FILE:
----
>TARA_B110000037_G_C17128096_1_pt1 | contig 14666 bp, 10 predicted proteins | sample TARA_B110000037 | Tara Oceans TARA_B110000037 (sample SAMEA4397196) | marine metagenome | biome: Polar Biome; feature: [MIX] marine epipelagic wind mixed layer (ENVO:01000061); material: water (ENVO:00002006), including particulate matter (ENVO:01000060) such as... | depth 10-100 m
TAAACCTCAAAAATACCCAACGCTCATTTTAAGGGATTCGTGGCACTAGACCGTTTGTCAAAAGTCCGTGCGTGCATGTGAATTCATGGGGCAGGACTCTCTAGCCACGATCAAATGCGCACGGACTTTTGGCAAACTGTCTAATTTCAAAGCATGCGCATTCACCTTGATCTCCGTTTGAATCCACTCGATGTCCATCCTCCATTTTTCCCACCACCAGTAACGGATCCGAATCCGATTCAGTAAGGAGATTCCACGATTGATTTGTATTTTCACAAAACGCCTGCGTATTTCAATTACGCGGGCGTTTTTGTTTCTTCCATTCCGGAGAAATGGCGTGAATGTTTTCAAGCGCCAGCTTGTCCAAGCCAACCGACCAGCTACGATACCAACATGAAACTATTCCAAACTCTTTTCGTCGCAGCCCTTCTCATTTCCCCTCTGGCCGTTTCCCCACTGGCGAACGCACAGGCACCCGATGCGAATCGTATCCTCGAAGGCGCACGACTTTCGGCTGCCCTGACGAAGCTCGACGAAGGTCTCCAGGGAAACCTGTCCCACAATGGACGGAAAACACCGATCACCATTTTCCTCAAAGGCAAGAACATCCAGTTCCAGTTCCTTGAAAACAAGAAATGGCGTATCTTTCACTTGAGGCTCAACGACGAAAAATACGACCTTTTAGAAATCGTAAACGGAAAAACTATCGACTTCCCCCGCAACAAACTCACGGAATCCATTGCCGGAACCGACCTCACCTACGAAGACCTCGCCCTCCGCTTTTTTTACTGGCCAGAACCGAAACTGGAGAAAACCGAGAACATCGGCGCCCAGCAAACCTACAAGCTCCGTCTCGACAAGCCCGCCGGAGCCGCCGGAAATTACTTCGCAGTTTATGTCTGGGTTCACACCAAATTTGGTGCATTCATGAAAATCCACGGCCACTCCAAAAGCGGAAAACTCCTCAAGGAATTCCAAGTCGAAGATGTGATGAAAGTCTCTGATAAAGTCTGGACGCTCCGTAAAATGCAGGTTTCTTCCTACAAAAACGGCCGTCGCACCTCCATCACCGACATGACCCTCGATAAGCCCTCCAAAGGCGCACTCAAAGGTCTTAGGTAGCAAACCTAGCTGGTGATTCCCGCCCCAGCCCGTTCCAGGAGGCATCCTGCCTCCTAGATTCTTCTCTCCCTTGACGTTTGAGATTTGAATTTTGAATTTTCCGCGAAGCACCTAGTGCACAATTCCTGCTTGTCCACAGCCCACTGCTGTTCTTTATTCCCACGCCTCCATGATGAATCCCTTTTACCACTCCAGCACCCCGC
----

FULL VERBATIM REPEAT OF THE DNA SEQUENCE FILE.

>TARA_B110000037_G_C17128096_1_pt1 | contig 14666 bp, 10 predicted proteins | sample TARA_B110000037 | Tara Oceans TARA_B110000037 (sample SAMEA4397196) | marine metagenome | biome: Polar Biome; feature: [MIX] marine epipelagic wind mixed layer (ENVO:01000061); material: water (ENVO:00002006), including particulate matter (ENVO:01000060) such as... | depth 10-100 m
TAAACCTCAAAAATACCCAACGCTCATTTTAAGGGATTCGTGGCACTAGACCGTTTGTCAAAAGTCCGTGCGTGCATGTGAATTCATGGGGCAGGACTCTCTAGCCACGATCAAATGCGCACGGACTTTTGGCAAACTGTCTAATTTCAAAGCATGCGCATTCACCTTGATCTCCGTTTGAATCCACTCGATGTCCATCCTCCATTTTTCCCACCACCAGTAACGGATCCGAATCCGATTCAGTAAGGAGATTCCACGATTGATTTGTATTTTCACAAAACGCCTGCGTATTTCAATTACGCGGGCGTTTTTGTTTCTTCCATTCCGGAGAAATGGCGTGAATGTTTTCAAGCGCCAGCTTGTCCAAGCCAACCGACCAGCTACGATACCAACATGAAACTATTCCAAACTCTTTTCGTCGCAGCCCTTCTCATTTCCCCTCTGGCCGTTTCCCCACTGGCGAACGCACAGGCACCCGATGCGAATCGTATCCTCGAAGGCGCACGACTTTCGGCTGCCCTGACGAAGCTCGACGAAGGTCTCCAGGGAAACCTGTCCCACAATGGACGGAAAACACCGATCACCATTTTCCTCAAAGGCAAGAACATCCAGTTCCAGTTCCTTGAAAACAAGAAATGGCGTATCTTTCACTTGAGGCTCAACGACGAAAAATACGACCTTTTAGAAATCGTAAACGGAAAAACTATCGACTTCCCCCGCAACAAACTCACGGAATCCATTGCCGGAACCGACCTCACCTACGAAGACCTCGCCCTCCGCTTTTTTTACTGGCCAGAACCGAAACTGGAGAAAACCGAGAACATCGGCGCCCAGCAAACCTACAAGCTCCGTCTCGACAAGCCCGCCGGAGCCGCCGGAAATTACTTCGCAGTTTATGTCTGGGTTCACACCAAATTTGGTGCATTCATGAAAATCCACGGCCACTCCAAAAGCGGAAAACTCCTCAAGGAATTCCAAGTCGAAGATGTGATGAAAGTCTCTGATAAAGTCTGGACGCTCCGTAAAATGCAGGTTTCTTCCTACAAAAACGGCCGTCGCACCTCCATCACCGACATGACCCTCGATAAGCCCTCCAAAGGCGCACTCAAAGGTCTTAGGTAGCAAACCTAGCTGGTGATTCCCGCCCCAGCCCGTTCCAGGAGGCATCCTGCCTCCTAGATTCTTCTCTCCCTTGACGTTTGAGATTTGAATTTTGAATTTTCCGCGAAGCACCTAGTGCACAATTCCTGCTTGTCCACAGCCCACTGCTGTTCTTTATTCCCACGCCTCCATGATGAATCCCTTTTACCACTCCAGCACCCCGC